Skip to content

$11.2 million Hornby Island deal reached to expand Tribune Bay Provincial Park

Province will take over operations of neighbouring campsite, tie it to beach
Daniel Arbour, Area A director of the Comox Valley Regional District, pictured with Hornby Island Coop manager Lisha Scott, who welcomed her new neighbours. Photo supplied

Natural, cultural and recreational values are set to gain protection through a proposed park addition that includes an existing private campground.

The Province of B.C. has purchased two properties for $11.2 million near Tribune Bay Provincial Park on Hornby Island.

A news release says the 9.6 hectares of combined land are intended to be added to the 95-hectare park known for unique rock formations, sprawling white sandy beach and warm, shallow bay. The purchase will connect the park to the 135-site Tribune Bay Campground with this addition of forest land and beachfront.

Daniel Arbour, Area A director of the Comox Valley Regional District, thanks BC Parks and Mid Island-Pacific Rim MLA Josie Osborne for the holiday gift.

“BC Parks has an excellent reputation of balancing recreation and ecological protection, which fits perfectly with Hornby community values,” Arbour said. “Between BC Parks and the CVRD, this announcement means that close to 50 per cent of the island will be parks, which is something to celebrate for residents and visitors alike.”

The two properties include the last remaining beachfront on Tribune Bay and adjoining forest land, in addition to the existing private campground. The province will operate the campground as it is until it develops long-term plans to improve the visitor experience at Tribune Bay Park. Future improvements on the newly acquired lands could include walk-in sites catering to active transportation, such as cycle touring, hiking or kayaking.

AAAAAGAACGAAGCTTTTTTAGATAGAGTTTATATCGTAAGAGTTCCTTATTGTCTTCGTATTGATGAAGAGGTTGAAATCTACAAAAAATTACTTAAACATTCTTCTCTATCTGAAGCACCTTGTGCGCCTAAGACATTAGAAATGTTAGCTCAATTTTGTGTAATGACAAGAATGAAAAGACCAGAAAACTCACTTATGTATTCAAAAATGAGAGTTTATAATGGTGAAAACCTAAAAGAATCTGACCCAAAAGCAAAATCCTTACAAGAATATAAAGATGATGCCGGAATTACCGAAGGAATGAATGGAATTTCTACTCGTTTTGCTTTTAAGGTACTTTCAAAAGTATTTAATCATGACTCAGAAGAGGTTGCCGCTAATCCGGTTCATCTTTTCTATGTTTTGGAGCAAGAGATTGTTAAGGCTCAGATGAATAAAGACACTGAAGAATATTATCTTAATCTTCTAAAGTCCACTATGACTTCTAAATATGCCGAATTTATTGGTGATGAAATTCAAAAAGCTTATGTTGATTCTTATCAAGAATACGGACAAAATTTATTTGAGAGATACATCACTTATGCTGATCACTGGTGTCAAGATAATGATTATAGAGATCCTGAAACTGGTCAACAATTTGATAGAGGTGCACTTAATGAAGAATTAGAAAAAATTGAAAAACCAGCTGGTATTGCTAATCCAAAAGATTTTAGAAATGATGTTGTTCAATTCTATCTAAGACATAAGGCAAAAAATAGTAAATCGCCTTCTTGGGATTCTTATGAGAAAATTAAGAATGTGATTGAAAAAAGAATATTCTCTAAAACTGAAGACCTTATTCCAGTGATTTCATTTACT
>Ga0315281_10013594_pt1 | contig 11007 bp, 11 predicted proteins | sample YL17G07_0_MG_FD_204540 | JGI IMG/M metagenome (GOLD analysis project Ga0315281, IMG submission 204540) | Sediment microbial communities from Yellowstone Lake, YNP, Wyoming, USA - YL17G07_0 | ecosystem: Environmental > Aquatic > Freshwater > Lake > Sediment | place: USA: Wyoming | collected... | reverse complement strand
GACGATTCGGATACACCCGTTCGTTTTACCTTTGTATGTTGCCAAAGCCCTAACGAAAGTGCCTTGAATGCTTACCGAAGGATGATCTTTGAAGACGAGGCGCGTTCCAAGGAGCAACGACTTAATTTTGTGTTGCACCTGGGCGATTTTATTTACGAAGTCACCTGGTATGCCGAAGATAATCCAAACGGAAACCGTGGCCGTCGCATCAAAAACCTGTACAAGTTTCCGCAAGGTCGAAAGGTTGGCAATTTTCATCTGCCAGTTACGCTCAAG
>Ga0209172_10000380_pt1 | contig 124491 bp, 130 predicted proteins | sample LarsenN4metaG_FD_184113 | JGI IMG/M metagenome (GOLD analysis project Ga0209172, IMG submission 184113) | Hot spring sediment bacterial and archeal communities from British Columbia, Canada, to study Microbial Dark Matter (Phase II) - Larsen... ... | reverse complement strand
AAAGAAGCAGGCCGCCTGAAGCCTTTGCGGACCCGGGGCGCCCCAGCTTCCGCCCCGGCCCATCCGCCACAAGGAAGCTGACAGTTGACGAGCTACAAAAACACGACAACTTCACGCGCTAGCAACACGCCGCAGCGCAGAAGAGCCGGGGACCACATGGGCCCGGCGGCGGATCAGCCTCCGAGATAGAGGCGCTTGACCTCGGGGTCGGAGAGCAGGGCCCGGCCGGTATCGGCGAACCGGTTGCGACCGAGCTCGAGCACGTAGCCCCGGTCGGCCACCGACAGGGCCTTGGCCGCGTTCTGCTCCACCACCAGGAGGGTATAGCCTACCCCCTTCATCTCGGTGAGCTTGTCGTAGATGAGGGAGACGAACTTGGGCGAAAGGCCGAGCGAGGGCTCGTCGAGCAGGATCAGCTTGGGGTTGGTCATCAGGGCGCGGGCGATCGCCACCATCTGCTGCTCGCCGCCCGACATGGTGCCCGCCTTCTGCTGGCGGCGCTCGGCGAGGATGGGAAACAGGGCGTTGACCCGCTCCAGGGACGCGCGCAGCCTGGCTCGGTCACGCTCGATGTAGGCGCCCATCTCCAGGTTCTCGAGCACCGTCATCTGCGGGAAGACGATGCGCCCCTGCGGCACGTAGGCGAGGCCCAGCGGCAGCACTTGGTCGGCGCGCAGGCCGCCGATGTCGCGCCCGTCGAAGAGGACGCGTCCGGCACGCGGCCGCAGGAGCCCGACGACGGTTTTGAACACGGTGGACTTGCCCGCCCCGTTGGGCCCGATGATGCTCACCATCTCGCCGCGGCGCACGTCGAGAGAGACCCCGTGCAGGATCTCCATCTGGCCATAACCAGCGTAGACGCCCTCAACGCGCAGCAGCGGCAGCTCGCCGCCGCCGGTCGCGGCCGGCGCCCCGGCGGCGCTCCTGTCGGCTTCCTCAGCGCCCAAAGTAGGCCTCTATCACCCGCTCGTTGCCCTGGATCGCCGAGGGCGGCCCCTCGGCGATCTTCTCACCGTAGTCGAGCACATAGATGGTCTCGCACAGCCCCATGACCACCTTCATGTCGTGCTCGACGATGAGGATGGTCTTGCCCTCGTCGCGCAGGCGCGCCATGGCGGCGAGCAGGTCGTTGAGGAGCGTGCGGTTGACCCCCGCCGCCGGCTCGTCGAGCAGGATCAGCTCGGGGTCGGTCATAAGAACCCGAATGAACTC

Future plans will be informed through consultation with First Nations and stakeholders on topics such as:

* ecological health, including seasonal water scarcity;

* providing inclusive and family-oriented outdoor recreation opportunities;

* respect for the history of the island, including Indigenous history; and

* contribution to sustainable tourism and economic opportunities on the island, while respecting transportation and community impacts.

Through the acquisition of private land, the province adds land to the parks and protected areas system, which is one of the largest and most-diverse parks systems in the world.

RELATED: Newcastle to Saysutshun: island park off Nanaimo renamed